And when asked to assess the nation’s health insurance reform law, slightly more voters nationwide (49 percent) felt the law went too far than said it was about right or didn’t go far enough (46 percent) – but here in California, the exit poll showed a 54 percent majority saying the law was about right or didn’t go far enough, while just 38 percent felt it went too far.

The exit polls also found Californians likelier than the nation as a whole to support the government’s response to the Ebola crisis and to support same-sex marriage.

Not only is California’s electorate less white than the rest of the nation’s, but while exit polls showed whites across the nation generally voted Republican in House races by a wide margin, California’s white voters split evenly between Democrats and Republicans in the contests for six partisan down-ballot statewide offices. Combined with wider margins for Democrats in the population-rich coastal counties than for Republicans in the sparser-populated inland counties, this was a recipe for a blue victory, DiCamillo wrote.

Posted on Friday, November 14th, 2014
Under: 2014 general, polls | 6 Comments »

Eric Swalwell elected as regional Democratic whip

Rep. Eric Swalwell was elected by his House Democratic peers Friday to serve as regional whip for Northern California, Hawaii and the Pacific Islands.

Eric SwalwellEach region’s members elect a regional whip to work with Democratic Whip Steny Hoyer, D-Md., in keeping Democratic members informed and in line on important votes. Swalwell, D-Dublin, in his first term had been appointed an assistant whip to do a similar job among Democratic freshmen.

Swalwell said he’s “honored to continue being part of the Democratic leadership” and thanks his colleagues for electing him. “I look forward to continuing to advance Democratic priorities that will support middle class families and lead to economic growth.”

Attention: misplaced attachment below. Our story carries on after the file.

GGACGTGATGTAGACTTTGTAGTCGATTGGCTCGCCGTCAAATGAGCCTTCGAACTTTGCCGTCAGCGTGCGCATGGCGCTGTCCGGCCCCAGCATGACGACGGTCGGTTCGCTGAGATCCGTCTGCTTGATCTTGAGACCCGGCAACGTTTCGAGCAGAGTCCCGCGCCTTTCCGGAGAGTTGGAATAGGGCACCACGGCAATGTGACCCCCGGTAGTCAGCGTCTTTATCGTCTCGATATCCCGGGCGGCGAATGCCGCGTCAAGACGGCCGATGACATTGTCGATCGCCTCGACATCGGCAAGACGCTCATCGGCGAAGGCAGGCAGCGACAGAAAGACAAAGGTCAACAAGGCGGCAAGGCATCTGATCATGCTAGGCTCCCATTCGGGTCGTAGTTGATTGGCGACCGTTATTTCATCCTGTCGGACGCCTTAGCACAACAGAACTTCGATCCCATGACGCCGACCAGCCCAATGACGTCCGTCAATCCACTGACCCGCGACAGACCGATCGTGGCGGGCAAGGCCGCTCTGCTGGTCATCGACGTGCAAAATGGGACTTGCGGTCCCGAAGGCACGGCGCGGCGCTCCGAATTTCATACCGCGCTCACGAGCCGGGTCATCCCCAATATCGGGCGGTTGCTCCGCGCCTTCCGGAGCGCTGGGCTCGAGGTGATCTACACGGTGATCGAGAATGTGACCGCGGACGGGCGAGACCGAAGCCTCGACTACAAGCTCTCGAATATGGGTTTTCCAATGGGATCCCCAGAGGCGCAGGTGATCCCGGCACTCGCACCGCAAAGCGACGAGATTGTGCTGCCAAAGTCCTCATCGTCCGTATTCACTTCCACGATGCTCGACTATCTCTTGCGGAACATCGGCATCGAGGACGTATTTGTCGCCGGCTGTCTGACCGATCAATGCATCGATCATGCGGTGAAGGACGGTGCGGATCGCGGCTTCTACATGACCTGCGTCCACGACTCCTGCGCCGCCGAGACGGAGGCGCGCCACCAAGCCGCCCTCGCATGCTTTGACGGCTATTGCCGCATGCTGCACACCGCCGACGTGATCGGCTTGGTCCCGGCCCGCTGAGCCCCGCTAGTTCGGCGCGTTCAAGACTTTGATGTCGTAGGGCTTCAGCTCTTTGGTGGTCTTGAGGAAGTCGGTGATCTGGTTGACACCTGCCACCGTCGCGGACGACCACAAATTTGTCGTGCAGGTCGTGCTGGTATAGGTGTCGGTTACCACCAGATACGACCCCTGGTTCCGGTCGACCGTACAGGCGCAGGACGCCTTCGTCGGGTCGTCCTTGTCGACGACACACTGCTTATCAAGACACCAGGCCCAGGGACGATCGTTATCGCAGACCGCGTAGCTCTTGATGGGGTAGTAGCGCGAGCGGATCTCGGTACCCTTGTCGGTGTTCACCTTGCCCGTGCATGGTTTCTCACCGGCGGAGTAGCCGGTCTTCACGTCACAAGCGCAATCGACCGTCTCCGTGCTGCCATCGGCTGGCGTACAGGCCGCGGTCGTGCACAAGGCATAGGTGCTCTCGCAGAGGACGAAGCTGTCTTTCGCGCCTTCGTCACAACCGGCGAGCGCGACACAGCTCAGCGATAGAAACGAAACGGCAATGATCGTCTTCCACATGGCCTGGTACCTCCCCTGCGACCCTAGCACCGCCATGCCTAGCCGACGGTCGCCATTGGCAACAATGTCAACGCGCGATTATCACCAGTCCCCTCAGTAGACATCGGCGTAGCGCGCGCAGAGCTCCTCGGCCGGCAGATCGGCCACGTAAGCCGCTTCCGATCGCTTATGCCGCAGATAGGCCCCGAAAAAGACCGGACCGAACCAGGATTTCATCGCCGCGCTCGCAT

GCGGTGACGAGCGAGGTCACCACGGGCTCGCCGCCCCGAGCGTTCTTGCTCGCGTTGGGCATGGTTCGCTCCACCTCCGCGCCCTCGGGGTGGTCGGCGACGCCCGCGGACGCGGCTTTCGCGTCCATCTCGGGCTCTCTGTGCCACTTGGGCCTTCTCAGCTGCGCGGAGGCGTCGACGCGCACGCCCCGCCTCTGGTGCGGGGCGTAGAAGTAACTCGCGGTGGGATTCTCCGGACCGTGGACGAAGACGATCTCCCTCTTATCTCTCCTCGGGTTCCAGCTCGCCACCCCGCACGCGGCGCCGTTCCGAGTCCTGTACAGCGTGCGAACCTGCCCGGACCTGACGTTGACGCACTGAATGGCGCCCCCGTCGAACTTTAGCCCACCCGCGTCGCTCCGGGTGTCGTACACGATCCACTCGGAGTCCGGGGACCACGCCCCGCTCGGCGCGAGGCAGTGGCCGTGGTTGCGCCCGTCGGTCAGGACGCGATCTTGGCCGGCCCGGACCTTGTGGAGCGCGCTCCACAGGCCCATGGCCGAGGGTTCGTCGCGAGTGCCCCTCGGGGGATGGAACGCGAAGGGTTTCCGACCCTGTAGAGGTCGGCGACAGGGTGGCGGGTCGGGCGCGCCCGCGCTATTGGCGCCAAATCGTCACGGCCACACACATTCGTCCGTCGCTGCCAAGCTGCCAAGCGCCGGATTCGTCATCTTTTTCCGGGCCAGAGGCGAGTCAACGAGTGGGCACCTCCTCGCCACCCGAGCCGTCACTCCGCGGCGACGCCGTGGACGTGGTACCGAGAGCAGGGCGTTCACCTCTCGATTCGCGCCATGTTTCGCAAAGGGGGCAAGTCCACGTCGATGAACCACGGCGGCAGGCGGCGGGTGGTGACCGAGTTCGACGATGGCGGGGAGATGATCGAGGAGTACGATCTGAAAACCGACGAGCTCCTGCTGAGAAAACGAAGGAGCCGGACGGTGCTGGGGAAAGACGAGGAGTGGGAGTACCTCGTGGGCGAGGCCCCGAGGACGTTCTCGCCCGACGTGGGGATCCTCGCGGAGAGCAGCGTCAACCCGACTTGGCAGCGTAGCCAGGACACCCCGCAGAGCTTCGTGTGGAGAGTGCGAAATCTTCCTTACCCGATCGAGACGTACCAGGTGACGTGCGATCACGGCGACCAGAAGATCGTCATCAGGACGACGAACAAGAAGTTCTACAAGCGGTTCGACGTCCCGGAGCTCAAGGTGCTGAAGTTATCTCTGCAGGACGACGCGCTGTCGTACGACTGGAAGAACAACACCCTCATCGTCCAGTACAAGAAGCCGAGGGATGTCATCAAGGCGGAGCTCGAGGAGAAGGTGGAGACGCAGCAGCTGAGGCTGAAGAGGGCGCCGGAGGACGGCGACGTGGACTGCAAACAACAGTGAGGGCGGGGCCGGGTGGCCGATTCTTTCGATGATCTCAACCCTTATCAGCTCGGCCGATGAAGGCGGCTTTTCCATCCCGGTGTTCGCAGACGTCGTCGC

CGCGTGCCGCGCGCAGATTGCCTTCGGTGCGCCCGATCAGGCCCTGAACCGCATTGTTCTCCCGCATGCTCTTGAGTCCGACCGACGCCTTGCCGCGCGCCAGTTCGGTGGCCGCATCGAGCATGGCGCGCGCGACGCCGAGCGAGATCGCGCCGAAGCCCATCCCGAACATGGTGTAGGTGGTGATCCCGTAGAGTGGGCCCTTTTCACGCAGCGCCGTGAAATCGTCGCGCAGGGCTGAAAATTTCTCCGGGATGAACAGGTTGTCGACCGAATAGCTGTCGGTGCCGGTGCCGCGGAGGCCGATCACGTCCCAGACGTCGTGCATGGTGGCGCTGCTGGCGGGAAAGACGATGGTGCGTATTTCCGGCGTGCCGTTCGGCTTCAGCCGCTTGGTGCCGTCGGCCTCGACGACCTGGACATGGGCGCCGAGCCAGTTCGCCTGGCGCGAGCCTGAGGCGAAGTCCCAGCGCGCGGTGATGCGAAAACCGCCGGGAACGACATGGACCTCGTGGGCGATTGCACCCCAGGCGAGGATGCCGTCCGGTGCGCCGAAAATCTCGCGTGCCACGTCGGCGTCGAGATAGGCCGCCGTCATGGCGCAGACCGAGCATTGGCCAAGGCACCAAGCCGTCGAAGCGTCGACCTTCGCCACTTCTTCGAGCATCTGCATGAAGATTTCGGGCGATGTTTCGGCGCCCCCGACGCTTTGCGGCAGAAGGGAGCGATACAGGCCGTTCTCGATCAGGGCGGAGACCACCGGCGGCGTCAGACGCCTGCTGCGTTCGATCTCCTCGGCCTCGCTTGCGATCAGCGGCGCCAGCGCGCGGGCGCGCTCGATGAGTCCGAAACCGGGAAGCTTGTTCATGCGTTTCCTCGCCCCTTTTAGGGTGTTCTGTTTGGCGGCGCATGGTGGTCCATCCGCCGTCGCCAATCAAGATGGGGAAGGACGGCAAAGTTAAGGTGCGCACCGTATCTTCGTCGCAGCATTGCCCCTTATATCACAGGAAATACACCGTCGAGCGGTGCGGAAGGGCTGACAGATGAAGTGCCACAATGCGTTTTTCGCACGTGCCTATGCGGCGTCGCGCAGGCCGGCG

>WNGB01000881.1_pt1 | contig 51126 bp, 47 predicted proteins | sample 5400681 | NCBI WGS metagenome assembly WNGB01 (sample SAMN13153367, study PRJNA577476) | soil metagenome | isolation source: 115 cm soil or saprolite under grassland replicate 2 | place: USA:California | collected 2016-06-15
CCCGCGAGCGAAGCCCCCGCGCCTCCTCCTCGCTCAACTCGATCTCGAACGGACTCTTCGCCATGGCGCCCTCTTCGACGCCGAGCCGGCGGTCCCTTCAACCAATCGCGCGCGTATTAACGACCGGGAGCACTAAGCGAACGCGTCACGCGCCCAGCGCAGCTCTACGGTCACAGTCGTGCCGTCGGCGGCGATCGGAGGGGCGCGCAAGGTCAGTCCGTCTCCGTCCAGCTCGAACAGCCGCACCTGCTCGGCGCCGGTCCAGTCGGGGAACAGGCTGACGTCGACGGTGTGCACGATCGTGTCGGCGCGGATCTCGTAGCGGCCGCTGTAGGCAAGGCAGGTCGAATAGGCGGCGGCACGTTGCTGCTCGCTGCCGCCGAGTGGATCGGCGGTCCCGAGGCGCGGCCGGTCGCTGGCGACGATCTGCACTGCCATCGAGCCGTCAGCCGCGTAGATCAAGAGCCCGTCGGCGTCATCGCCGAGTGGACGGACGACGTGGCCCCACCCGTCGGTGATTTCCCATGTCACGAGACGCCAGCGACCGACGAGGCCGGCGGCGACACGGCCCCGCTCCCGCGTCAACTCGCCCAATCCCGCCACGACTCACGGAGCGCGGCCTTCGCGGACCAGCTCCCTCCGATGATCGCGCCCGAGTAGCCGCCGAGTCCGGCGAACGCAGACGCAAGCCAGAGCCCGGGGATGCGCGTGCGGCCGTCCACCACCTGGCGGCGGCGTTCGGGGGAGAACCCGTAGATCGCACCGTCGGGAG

Rep. Zoe Lofgren, D-San Jose, who chairs the California Democratic Delegation, said Swalwell has proven to be an effective lawmaker “who has earned the confidence of his California colleagues. As Region II Whip he will continue to be an important part of our California delegation as he works to advance the Democratic agenda and serve our state.”

Posted on Friday, November 14th, 2014
Under: Eric Swalwell, U.S. House | 5 Comments »

CA17: Thoughts on whether Khanna will run again

Someone just asked me – in a Facebook comment beneath my Monday-morning quarterbacking of the 17th Congressional District race – whether I think Ro Khanna will run again in 2016. I wrote a lengthy reply, and then thought, “Hey, this looks like a blog item!”

My slightly modified answer: I honestly don’t know – a lot depends on whether Mike Honda keeps his victory-speech “promise” that this won’t be his last term.

If he runs against Honda again, it’s hard to see how anything will have changed in his favor in 2016.

    1.) He’ll be starting with $0 instead of the $1.2 million he’d raised when people thought he would succeed Stark.
    2.) Honda will be at least the same candidate as he is today – he’s not scandal-prone, so I doubt there’d be many new negatives – and might be better, after having the next two years in which to step up his legislative game.
    3.) The bigger turnout of a presidential year – when Californians will be flocking to the polls to elect a Democratic president – may or may not help him. Yes, I know Khanna believes bigger youth, independent and Republican turnout this year would’ve put him over the top. But 2016 will see many more older Democrats turning out as well, and given their registration margin in the district, the overall increase could still break in Honda’s favor.

And it would be hard for Khanna to run in any other incumbent. Given his 2004 primary challenge vs. Tom Lantos, his hope to succeed Pete Stark in 2012, and this year’s run against Honda, trying again in a fourth district would give credence to those who call him a carpetbagger, and would deprive him of the grassroots support and Silicon Valley identity he has already built.

But an open seat might be a different story. Consider the ages of many of the local members: Honda, 73; Anna Eshoo, 71; Zoe Lofgren, 66. Even presidential coattails won’t help Democrats re-take the House in 2016, and if any of these were to tire of being in the minority and decide to retire, I think Khanna could make a credible play for the seat assuming he’s not up against a party-endorsed, better-funded foe. That means Khanna will have some fence-mending to do with the party, though…

Posted on Tuesday, November 11th, 2014
Under: Mike Honda, U.S. House | 15 Comments »